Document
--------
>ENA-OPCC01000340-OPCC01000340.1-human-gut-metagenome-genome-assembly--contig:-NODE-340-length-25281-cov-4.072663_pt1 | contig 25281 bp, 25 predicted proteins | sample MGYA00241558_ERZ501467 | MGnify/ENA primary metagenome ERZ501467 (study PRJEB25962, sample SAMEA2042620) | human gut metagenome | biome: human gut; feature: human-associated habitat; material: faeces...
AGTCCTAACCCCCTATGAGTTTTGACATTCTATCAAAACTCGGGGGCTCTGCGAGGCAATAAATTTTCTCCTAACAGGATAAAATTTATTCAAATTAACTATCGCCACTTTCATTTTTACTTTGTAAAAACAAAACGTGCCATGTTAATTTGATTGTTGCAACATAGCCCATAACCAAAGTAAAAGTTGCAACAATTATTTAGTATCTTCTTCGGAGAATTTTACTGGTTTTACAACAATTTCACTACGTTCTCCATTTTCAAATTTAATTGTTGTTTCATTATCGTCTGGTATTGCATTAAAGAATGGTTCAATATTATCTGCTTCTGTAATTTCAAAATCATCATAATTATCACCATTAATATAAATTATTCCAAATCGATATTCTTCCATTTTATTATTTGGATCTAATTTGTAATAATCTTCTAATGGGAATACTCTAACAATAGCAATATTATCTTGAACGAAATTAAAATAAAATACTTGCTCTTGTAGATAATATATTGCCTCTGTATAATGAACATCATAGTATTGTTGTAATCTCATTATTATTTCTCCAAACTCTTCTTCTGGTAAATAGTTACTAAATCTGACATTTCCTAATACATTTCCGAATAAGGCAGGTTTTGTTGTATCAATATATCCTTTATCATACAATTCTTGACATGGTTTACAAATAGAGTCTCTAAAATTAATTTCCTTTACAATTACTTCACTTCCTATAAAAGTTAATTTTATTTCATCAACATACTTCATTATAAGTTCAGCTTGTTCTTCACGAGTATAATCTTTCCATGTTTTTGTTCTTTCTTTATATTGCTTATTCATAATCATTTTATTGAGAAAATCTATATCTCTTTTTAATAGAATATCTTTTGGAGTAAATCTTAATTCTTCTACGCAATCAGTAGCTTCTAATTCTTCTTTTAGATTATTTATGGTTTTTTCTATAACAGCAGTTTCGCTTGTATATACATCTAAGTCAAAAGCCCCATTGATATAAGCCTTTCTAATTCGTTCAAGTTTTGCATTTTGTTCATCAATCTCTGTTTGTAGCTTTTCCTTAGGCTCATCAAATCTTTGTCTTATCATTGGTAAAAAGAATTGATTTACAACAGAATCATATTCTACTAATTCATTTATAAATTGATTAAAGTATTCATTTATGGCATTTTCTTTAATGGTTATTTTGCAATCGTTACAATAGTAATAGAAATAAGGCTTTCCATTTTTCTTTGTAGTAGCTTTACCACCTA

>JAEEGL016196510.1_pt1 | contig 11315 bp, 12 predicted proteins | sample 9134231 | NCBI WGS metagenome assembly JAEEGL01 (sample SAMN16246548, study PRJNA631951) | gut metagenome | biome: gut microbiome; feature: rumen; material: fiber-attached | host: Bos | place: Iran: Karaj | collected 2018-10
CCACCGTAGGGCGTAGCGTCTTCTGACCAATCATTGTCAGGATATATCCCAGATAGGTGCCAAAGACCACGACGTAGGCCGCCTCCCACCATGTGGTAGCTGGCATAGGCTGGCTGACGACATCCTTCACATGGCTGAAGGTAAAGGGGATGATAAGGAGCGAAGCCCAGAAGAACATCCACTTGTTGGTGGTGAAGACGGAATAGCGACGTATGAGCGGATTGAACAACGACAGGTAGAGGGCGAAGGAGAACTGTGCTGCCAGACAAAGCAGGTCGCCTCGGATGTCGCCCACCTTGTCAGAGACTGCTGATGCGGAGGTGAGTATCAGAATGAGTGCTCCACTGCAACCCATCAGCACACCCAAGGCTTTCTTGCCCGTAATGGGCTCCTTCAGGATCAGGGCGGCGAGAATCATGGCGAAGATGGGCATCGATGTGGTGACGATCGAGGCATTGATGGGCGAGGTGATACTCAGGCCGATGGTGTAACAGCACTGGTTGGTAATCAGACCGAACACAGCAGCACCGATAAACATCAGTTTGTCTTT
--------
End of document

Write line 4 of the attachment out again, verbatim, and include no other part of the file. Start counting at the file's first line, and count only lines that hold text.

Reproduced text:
CCACCGTAGGGCGTAGCGTCTTCTGACCAATCATTGTCAGGATATATCCCAGATAGGTGCCAAAGACCACGACGTAGGCCGCCTCCCACCATGTGGTAGCTGGCATAGGCTGGCTGACGACATCCTTCACATGGCTGAAGGTAAAGGGGATGATAAGGAGCGAAGCCCAGAAGAACATCCACTTGTTGGTGGTGAAGACGGAATAGCGACGTATGAGCGGATTGAACAACGACAGGTAGAGGGCGAAGGAGAACTGTGCTGCCAGACAAAGCAGGTCGCCTCGGATGTCGCCCACCTTGTCAGAGACTGCTGATGCGGAGGTGAGTATCAGAATGAGTGCTCCACTGCAACCCATCAGCACACCCAAGGCTTTCTTGCCCGTAATGGGCTCCTTCAGGATCAGGGCGGCGAGAATCATGGCGAAGATGGGCATCGATGTGGTGACGATCGAGGCATTGATGGGCGAGGTGATACTCAGGCCGATGGTGTAACAGCACTGGTTGGTAATCAGACCGAACACAGCAGCACCGATAAACATCAGTTTGTCTTT